9.5.07

5 Second Opinon

What to do...

The New York Times takes a look at a study completed by Clemson University on the 5-second rule. This study was more in depth than a a similar study done in 2003 by Jillian Clarke (which won a 2004 Ig Noble award), replacing gummi bears and cookies with slices of bologna and bread.

In case you live in a bubble, here is the Wikipedia definition of the the 5-second rule: The rule applies to foods that have fallen to the ground. Normally, customary rules of hygiene dictate that food that has fallen to the ground should be discarded, in order to prevent ingestion of disease-causing agents acquired from the dirty surface. The rule states that if the food is picked up within five seconds, it can still be eaten.

Prof. Paul L. Dawson and his colleagues at Clemson measured how long bacteria could survive on various surfaces, and later placed test food slices onto the surfaces for varying lengths of time, and measured how many live bacteria were transferred to the food. Their bacterium of choice was salmonella; the test surfaces were tile, wood flooring and nylon carpet; and the test foods were slices of bread and bologna.

The results: 24 hours after applying salmonella broth in doses of several million bacteria per square centimeter, "thousands of bacteria per square centimeter had survived on the tile and wood, and tens of thousands on the carpet. Hundreds of salmonella were still alive after 28 days. "On surfaces that had been contaminated eight hours earlier, slices of bologna and bread left for five seconds took up from 150 to 8,000 bacteria. Left for a full minute, slices collected about 10 times more than that from the tile and carpet, though a lower number from the wood."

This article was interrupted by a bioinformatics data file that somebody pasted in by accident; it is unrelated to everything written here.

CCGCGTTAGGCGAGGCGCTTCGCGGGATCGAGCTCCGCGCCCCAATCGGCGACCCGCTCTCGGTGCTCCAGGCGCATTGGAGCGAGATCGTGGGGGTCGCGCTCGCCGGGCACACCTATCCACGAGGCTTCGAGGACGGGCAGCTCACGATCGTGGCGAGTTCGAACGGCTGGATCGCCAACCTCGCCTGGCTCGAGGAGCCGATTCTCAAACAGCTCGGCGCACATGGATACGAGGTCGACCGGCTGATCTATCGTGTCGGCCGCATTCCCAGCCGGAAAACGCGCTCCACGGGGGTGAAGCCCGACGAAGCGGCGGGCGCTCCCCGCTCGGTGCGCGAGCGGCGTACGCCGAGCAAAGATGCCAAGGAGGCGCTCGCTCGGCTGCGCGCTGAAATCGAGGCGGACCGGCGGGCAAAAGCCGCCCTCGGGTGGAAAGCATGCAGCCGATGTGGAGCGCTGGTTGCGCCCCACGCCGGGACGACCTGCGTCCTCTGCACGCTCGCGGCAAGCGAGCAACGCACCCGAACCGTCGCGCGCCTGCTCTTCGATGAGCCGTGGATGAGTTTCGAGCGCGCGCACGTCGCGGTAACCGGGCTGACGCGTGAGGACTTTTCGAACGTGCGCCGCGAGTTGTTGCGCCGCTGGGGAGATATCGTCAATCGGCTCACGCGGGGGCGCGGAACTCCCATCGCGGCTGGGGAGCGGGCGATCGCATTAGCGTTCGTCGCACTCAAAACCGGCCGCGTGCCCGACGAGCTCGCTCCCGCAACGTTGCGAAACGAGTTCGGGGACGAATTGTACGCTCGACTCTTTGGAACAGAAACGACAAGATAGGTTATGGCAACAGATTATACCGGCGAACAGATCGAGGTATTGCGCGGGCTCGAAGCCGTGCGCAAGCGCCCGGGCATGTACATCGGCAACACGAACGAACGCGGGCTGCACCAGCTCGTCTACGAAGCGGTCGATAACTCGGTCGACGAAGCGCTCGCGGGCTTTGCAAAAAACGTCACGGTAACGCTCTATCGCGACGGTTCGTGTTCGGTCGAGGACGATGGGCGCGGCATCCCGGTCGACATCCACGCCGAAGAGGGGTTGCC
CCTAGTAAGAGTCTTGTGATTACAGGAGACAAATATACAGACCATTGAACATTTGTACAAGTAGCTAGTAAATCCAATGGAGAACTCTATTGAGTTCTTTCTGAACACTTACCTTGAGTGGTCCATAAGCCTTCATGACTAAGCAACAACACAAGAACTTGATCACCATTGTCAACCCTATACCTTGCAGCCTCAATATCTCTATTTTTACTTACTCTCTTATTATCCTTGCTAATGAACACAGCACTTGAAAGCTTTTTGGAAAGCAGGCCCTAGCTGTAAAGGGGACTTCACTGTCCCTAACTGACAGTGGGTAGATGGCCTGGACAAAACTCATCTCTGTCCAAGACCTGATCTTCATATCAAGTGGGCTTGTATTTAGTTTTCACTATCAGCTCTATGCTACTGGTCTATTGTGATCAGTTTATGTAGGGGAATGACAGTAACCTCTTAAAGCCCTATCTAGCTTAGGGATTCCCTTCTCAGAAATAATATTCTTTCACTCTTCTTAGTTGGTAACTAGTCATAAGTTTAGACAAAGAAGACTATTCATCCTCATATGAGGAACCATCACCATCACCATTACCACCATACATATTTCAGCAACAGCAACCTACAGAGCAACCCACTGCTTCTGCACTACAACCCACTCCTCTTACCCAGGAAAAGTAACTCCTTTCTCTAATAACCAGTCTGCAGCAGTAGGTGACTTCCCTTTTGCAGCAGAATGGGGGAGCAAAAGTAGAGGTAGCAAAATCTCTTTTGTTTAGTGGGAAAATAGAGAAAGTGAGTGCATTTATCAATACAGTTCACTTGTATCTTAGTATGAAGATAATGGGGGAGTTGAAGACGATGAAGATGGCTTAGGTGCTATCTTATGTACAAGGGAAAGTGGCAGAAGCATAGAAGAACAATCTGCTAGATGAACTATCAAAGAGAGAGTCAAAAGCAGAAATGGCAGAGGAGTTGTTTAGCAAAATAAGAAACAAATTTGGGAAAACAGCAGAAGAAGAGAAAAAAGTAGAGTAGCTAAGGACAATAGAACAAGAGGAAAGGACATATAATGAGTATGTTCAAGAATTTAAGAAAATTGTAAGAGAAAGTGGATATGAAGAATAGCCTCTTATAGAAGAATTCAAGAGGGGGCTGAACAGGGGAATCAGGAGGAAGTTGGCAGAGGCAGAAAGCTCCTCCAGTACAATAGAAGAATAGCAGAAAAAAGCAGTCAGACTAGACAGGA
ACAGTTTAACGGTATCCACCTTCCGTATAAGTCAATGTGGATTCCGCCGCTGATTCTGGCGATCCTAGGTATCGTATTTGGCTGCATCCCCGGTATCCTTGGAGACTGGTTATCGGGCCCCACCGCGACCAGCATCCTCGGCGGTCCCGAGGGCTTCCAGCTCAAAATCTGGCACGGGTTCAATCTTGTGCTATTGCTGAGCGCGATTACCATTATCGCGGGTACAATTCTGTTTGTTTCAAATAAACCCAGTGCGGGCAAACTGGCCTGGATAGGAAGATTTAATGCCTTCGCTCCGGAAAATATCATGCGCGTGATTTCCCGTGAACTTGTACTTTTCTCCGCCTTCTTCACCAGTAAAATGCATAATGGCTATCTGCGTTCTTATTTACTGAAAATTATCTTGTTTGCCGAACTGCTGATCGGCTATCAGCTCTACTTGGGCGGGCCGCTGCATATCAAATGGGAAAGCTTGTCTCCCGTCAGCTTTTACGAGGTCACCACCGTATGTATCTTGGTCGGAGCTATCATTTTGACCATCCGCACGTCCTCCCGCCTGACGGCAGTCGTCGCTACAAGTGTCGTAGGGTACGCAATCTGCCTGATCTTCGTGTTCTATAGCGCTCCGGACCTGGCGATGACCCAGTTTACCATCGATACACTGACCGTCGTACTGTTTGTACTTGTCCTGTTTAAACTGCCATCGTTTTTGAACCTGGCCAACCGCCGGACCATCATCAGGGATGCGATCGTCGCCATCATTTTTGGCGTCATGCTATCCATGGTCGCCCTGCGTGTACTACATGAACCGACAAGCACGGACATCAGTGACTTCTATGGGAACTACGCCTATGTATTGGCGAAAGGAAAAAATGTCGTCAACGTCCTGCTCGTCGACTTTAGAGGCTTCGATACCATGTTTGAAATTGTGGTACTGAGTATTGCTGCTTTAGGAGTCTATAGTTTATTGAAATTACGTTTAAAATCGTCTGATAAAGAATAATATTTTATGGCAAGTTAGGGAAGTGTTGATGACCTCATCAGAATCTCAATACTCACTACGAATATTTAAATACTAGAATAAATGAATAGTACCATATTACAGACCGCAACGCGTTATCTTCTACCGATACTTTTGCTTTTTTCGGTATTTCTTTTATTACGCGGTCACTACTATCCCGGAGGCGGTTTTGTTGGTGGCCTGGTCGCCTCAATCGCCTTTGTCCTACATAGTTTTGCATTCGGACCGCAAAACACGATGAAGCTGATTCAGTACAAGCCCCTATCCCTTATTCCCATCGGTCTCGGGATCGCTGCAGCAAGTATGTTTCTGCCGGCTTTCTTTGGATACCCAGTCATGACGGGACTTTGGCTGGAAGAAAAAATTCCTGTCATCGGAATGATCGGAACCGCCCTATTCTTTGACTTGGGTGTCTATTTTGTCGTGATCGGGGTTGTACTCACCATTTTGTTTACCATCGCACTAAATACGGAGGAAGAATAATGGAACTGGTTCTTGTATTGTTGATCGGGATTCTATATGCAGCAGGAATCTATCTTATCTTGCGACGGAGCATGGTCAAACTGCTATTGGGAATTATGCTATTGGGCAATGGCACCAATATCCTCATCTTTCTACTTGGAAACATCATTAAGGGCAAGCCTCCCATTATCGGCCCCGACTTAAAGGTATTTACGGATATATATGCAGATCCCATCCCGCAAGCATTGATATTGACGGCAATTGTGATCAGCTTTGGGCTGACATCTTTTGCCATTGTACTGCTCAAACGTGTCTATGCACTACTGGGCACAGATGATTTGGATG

Mmm... floor cookie...

It appears that the 5-second rule is wrong. Quick retrieval does help limit contamination, but contamination still will occur. Now, do I suggest that you should not eat any food from the floor, as many experts have? No. I say the 5-second rule should be extended to 30 minutes. Ingesting bacteria is natural and good.

From George Carlin's You are all Diseased special:
"What do you think you have an immune system for? It's for killing germs. But it needs practice. It needs germs to practice on... If you kill all the germs around you, and live a completely sterile life, then when germs do come along, you're not going to be prepared. And never mind ordinary germs, what are you going to do when some super virus comes along and turns your vital organs into liquid shit? I'll tell you what you're going to do, you're going to get sick, you're going to die, and you're going to deserve it, 'cause you're fuckin' weak and you've got a fuckin' weak immune system."

Our society has become germ phobic. We try to raise our children in sanitized environments. You can now buy sprays to disinfect your air. Guess what? Rates of asthma and allergies are rising. Anti-biotic resistant "super strains" of diseases are spreading. Thousands are getting sick from e. coli in their food. Our immune systems are not being trained to do what they are supposed to do. If you're worried about getting sick, improve your nutrition. Or you could just live in a plastic bubble, where you only have to worry about Trivial Pursuit typos.

So there you have it. My healthcare plan: eat food off of the floor.

Got to get those last crumbs...

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